On Thursday August 9, we checked out of Harrisville State Park and traveled from Michigan’s lower peninsula to its upper peninsula. We drove over the Mackinac Bridge, which connects Michigan’s Upper and Lower peninsulas over the Straits of Mackinac . At 26,372 feet long, it is one of the largest suspension bridges in the world. We tuned in to the suggested radio station and listened to the history and statistics about the bridge while we drove across.
We arrived at Muskallonge State Park in Newberry, Michigan around 3 pm. Muskallonge Lake State Park is set between the shores of Lake Superior and Muskallonge Lake. We were able to book a campsite that had a view of Muskallonge Lake.
We made reservations many months in advance to camp at Assateague Island National Seashore in April, but ultimately decided to change the date of our camping weekend to coordinate better with Carter’s baseball schedule. Assateague Island National Seashore was booked for the weekend we now wanted to visit the area so we booked a campsite at Assateague Island State Park instead.
Assateague Island is a 37 mile long barrier island in Maryland and Virginia. The island is best known for its wild horses, pristine beaches, and the Assateague Lighthouse. The wild horses, who are owned and managed by the National Park Service, are the island’s most popular residents and a popular tourist attraction for the island.
If you missed Part 1, you can catch up on our first day and half in Shenandoah here!
After we finished our lunch, we headed to Skyline Drive in Shenandoah National Park. There are almost 70 overlooks on the 105 mile stretch of Skyline Drive with stunning views of the Shenandoah Valley.
We entered Skyline Drive at the Thornton Gap entrance station in Luray at milepost 31.5. Jackson fell asleep on the drive over so he missed out on our first view point, hence his absence from our family picture below. Our first stop on Skyline Drive was Hazel Mountain Overlook at milepost 33:
Two weeks ago, we kicked off our camping season by heading down south for spring break! Our school district always has spring break the week before Easter, which was early this year, so it wasn’t typical spring break weather.
The Shenandoah area was forecasted to receive about a foot of snow a few days before we were booked to stay there, which threw us through a loop. Chris ended up booking a site at Pocahontas State Park in Virginia where they weren’t predicting as much snow as a backup. Luckily, Shenandoah only ended up getting about four inches of snow. Chris called the campgrounds the Wednesday and Thursday before we left to check on the snow situation and help us determine where we were going. We ultimately decided to stick to our original plan and head to Shenandoah as the campground was basically snow free.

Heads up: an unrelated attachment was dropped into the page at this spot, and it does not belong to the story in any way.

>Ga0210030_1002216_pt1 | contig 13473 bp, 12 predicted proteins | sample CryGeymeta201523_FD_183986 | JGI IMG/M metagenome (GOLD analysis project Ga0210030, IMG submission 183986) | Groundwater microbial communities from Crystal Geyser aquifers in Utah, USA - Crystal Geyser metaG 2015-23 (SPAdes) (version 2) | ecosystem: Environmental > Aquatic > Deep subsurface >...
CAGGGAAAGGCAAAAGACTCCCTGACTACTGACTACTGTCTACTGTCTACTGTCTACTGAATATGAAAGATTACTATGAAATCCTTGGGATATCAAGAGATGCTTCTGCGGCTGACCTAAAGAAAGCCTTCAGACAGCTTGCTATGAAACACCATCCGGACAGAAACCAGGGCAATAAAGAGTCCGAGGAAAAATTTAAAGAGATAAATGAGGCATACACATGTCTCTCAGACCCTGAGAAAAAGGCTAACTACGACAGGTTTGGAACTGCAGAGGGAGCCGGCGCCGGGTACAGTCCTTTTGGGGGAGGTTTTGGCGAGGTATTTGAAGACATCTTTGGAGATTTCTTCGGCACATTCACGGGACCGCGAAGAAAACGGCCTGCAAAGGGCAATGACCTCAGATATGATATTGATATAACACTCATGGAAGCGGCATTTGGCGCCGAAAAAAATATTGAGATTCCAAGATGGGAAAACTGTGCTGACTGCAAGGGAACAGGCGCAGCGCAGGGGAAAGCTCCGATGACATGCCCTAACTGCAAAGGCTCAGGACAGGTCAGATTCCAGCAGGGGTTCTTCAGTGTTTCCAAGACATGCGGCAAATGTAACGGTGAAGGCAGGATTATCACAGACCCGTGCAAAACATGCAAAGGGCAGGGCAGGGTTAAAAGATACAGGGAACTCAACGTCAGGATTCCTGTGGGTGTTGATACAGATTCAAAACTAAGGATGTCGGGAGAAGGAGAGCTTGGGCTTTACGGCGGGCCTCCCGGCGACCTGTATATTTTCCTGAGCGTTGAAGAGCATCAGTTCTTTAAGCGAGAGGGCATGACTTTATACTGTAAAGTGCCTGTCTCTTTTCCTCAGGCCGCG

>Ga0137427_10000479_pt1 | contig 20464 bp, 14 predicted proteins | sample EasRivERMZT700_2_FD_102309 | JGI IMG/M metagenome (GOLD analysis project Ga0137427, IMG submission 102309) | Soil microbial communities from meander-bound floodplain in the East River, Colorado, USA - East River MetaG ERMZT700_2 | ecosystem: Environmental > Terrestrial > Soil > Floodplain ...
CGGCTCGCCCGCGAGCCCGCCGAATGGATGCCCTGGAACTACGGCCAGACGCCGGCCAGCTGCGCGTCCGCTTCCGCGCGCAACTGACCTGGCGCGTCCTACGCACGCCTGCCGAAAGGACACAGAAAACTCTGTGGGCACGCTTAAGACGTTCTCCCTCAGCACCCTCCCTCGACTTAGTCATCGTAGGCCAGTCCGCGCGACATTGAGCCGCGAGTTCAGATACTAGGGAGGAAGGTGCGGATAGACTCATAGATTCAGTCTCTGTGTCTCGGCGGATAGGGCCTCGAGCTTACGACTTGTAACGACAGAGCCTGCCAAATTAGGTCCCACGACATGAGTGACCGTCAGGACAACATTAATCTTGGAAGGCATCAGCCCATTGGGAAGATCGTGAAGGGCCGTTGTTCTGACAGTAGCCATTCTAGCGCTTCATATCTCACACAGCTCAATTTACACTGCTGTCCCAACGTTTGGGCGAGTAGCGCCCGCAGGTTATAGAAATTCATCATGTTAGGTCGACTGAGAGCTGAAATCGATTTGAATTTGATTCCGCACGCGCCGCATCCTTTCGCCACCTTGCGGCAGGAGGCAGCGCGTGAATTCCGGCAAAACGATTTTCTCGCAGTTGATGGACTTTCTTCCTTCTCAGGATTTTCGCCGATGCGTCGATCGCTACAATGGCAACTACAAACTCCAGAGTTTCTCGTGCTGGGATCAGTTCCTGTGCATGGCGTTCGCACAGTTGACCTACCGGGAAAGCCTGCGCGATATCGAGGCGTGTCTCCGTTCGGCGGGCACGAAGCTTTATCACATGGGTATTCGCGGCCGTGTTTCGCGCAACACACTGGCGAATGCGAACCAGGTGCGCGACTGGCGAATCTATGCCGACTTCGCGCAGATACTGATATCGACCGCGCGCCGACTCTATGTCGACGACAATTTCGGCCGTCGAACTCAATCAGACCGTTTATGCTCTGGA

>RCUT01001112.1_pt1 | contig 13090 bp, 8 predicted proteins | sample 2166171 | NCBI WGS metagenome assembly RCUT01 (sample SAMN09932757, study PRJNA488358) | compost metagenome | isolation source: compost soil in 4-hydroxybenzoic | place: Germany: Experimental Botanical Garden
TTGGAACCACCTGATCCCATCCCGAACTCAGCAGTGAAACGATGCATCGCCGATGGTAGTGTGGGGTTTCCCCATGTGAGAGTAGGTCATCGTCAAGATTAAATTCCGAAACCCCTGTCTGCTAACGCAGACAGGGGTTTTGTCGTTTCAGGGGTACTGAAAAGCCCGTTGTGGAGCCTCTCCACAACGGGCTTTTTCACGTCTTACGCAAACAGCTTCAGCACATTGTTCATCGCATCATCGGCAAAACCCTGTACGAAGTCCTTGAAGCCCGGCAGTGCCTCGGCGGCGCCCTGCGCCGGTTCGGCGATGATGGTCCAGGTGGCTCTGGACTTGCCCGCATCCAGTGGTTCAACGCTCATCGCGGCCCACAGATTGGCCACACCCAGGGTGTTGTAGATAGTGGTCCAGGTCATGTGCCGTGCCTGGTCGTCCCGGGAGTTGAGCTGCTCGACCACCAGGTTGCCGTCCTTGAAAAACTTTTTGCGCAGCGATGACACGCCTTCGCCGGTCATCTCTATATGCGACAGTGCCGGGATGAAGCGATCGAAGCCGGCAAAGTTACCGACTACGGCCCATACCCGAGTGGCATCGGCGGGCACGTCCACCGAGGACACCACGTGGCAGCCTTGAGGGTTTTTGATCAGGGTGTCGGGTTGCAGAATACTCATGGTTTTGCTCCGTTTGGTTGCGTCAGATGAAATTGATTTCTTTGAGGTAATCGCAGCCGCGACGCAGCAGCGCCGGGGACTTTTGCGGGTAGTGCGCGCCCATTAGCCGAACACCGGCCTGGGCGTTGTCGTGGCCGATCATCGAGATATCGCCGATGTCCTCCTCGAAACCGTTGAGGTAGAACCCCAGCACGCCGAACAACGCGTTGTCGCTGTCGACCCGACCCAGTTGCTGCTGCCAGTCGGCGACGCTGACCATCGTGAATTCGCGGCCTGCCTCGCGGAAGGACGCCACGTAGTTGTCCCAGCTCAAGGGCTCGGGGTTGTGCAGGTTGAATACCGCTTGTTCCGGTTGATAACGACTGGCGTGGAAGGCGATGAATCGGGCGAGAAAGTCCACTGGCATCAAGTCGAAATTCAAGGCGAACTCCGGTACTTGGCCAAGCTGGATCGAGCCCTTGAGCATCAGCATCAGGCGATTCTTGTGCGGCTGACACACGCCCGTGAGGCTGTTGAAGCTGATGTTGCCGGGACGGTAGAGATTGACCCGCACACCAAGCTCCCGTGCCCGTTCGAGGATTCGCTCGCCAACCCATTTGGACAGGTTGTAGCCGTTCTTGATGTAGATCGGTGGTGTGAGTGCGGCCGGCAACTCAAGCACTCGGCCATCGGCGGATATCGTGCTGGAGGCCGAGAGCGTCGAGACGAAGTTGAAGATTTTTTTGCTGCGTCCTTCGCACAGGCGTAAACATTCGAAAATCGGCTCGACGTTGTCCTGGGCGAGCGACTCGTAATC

In October, Chris and I did something we hadn’t done in seven years — took a vacation just the two of us! After running in the LLBean 4th of July 10K, we decided it would be fun to run a race in another state and make a camping trip out of it. Chris suggested the Shenandoah area and we discovered the Shenandoah Leaf Peeper 10K in Front Royal, Virginia.
We looked into camping at Shenandoah National Park, however there were no hookups and it was a further drive to Front Royal on Sunday for our race. We choose to camp at Shenandoah River State Park as it had water and electric hookups and was a fifteen minute drive to Front Royal.
On Monday morning, we checked out of Schoodic Woods Campground and headed over to Seawall Campground in Southwest Harbor on Mount Desert Island for our last night in Acadia National Park. The perk of Seawall Campground is that it is a quick drive to a lot of the desirable attractions in Acadia. Unlike Schoodic Woods Campground though, Seawall Campground has no hookups for electricity or water.
On Sunday, Chris and Carter hiked around Jordan Pond to South Bubble Mountain where they found Bubble Rock! Bubble Rock is a huge boulder that was moved to this cliff edge by ancient glaciers. They hiked up to the summit of South Bubble which led to picturesque views of Jordan Pond.
Saturday was Bar Harbor Day! We took the ferry from Winter Harbor over to Bar Harbor. We had planned to take the Bar Harbor Ferry, but we got there early and the Schoodic Ferry was still there, so we climbed aboard. It turned out to be a really cool ferry ride. We were the only passengers and the staff was super friendly. This ferry’s staff consisted of scientists who were researching for the College of the Atlantic. I can’t remember what in particular they were studying, but they were fascinating to talk to and the boys learned all sorts of fun stuff. They also had tons of wildlife books that the boys enjoyed looking at. While on the ferry, we were fortunate to see two bald eagles and a bunch of Harbor porpoises. Read More »